Saturday, April 10, 2010

any man can be a father, but it takes something special to be a daddy.

Today is a pretty signifcant day for my family.

Two years ago, my parents and I booked a trip to our favorite vacation destination for my spring break. That trip really stands out in my mind. We stayed at Port Orleans French Quarter, which is probably my favorite resort. It was my senior year, so they bought me an adorable graduation Mickey hat - which happened to come in my school colors. We went to the incredible Pirate and Princess Party at the Magic Kingdom. We had fun riding the Mad Tea Party and laughing like fools, and stuffed ourselves with Mickey Premium bars. It was a carefree, amazing week. Mostly.

See, Daddy and I tease my mom because she walks so fast throughout the park. She's like a seven-year-old that just consumed ten Pixi Stix in a row. It's no small feat to keep up with her when she's on a mission. "Let's go grab FastPasses for Expedition Everest!" she'll cry, that familiar manic glint in her eyes, before taking off for Asia, with Daddy and me panting as we race through Discovery Island.

This trip, Daddy was having more than the usual trouble keeping up with her. He complained of small pains in his chest. We were concerned, but figured it was time for stints to be placed in his arteries. We know a lot of middle-aged guys who have had stints done. I mean, it's a fact that if you live in Southern Louisiana, you're not going to eat right all the time, so this is rather common. So we thought, Ok, he'll schedule an appointment when we get home to get his heart checked out.

He went to the doctor the next Wednesday, and not a moment too soon. The doc said he had 90,70, and 50% blockages in the major arteries in his heart. Very little blood was passing through, and his heart was under a lot of stress. Basically, he was a walking bomb - he could've had a devastating heart attack if they hadn't caught it right then. We were shocked when his doc had him immediately transferred to a hospital in Baton Rouge: they were operating the next day, triple bypass.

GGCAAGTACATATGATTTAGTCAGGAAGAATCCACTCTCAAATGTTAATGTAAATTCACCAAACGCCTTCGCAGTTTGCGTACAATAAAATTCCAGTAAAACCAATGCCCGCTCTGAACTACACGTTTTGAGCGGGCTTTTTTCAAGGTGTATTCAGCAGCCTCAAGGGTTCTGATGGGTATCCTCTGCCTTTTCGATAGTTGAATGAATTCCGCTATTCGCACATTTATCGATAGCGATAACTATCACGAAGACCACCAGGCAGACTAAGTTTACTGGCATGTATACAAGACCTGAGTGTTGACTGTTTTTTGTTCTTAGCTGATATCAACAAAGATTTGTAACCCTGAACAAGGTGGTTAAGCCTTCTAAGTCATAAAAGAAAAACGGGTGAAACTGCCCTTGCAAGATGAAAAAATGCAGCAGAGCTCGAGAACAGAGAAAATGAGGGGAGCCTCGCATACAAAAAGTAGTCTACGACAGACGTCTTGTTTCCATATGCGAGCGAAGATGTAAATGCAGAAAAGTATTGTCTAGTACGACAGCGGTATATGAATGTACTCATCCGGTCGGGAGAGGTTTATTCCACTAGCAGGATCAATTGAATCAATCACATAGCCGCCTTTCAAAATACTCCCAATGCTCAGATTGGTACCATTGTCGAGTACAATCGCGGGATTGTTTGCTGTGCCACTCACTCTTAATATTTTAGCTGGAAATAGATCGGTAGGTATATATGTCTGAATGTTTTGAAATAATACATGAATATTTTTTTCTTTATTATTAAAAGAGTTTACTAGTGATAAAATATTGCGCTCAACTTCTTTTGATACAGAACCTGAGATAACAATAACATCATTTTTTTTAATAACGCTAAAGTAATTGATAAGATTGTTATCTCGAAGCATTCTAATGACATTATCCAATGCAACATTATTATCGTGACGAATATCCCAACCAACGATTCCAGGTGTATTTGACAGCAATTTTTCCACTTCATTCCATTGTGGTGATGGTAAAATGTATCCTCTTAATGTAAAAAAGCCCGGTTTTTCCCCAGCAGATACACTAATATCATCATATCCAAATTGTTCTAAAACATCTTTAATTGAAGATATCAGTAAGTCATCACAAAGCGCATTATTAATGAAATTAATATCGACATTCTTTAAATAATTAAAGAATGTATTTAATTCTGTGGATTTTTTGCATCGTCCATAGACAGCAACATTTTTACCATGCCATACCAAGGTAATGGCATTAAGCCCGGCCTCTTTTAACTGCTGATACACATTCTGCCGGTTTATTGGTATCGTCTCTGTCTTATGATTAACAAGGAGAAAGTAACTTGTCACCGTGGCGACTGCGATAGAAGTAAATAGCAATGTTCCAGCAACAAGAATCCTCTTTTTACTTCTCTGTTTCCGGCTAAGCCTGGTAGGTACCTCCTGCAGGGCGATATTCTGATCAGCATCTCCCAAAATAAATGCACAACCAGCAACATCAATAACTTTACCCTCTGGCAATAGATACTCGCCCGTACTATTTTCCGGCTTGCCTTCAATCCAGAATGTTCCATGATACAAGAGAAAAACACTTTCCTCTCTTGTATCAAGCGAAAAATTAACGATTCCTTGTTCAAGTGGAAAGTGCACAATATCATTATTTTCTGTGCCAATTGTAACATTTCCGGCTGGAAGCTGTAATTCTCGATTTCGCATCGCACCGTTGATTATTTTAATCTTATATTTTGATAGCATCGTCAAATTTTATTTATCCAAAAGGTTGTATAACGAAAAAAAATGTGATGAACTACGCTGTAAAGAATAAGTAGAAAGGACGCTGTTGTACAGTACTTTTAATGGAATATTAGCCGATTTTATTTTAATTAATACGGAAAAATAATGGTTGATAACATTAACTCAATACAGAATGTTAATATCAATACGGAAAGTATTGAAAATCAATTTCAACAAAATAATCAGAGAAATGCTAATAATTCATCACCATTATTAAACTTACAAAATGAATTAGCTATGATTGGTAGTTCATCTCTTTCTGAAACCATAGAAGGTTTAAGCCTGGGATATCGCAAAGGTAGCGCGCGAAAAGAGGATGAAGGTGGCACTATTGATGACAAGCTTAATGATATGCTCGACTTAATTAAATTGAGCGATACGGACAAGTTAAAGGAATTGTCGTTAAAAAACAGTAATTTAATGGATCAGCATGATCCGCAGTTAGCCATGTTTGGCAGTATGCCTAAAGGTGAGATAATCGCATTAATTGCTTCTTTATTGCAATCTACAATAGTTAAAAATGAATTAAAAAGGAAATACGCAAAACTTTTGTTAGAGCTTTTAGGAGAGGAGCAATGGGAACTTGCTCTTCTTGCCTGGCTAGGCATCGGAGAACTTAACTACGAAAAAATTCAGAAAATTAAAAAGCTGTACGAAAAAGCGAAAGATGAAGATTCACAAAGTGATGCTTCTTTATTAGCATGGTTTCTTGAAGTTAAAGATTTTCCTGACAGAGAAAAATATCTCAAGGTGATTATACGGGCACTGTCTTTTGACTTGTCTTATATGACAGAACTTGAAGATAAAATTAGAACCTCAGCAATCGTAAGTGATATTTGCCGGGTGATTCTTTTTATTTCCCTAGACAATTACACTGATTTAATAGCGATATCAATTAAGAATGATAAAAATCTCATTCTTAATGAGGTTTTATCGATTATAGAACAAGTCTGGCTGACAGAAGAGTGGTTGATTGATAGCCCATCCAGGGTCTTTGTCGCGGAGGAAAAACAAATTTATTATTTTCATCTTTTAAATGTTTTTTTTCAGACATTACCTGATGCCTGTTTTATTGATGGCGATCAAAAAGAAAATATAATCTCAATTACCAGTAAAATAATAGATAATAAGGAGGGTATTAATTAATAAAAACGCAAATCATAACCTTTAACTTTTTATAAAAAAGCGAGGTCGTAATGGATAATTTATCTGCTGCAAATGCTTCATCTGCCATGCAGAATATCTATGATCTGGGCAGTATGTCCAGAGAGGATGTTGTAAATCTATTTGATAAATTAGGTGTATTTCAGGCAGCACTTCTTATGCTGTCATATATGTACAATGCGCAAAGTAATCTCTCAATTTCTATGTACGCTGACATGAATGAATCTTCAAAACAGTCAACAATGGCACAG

Those few days were kind of a blur. I was in school, I was graduating the next month, I was to wear the dress of my dreams to my senior prom that weekend - and suddenly my dad was in this terrible, life-threatening situation. I didn't go to school on Thursday, but sat around a waiting room, staring at magazines without taking in the words. I remember when they took my dad into surgery: my mom and I clutched each other and cried. What if he died? I couldn't help wondering. What if he doesn't get to see me graduate, or go to LSU, or get married and have kids? We'd been so happy at Disney World not even a week ago, but it felt like years since I laughed with my dad in a spinning teacup.

He was okay when he came out of surgery, but it was a long and difficult recovery process. I think that was the hardest part for me. My dad, who'd always been strong and capable of anything, could not lift anything heavy or exert himself for several weeks. I did go to the prom, but the traditional ritual of parents taking pictures beforehand was done in a small, crowded hospital room so my dad could see my in my Belle dress. It was a long road to recovery, but at least he was okay. He got to see me graduate and go to LSU, and I pray to God that he'll be there for major events in my life in the future.

I thank God every day for my dad, especially after April 10, 2008. He's such a great person. He's quiet in front of people he doesn't know, but he says the funniest things at home. He hates blueberries and is the pickiest eater, but is satisfied with a simple Mickey bar for dessert at WDW. He's a NASCAR freak, a Disney fan, an American history buff, a car mechanic, an awesome husband to my mom, and an amazing dad to me. Like any traumatic event, I think his ordeal brought the three of us closer together. He can't do all the things he used to, but he's still strong. His current project is converting our patio to a sunroom.

I'm looking forward to racing around Disneyland with him and my mom in May.

1 comment:

  1. Beautifully written...and straight from the heart! Brought tears from my eyes because I know where you are coming from. It's hard to believe it's be 7 years ago my Mom was being treated for the big "C" word. I have to believe that these bumps in the road are God's way of teaching us that life is short and we should treasure every single minute with those we love. I just hate that we have to watch our love ones suffere in the process! THANK GOD for our parents....they are a treasure!


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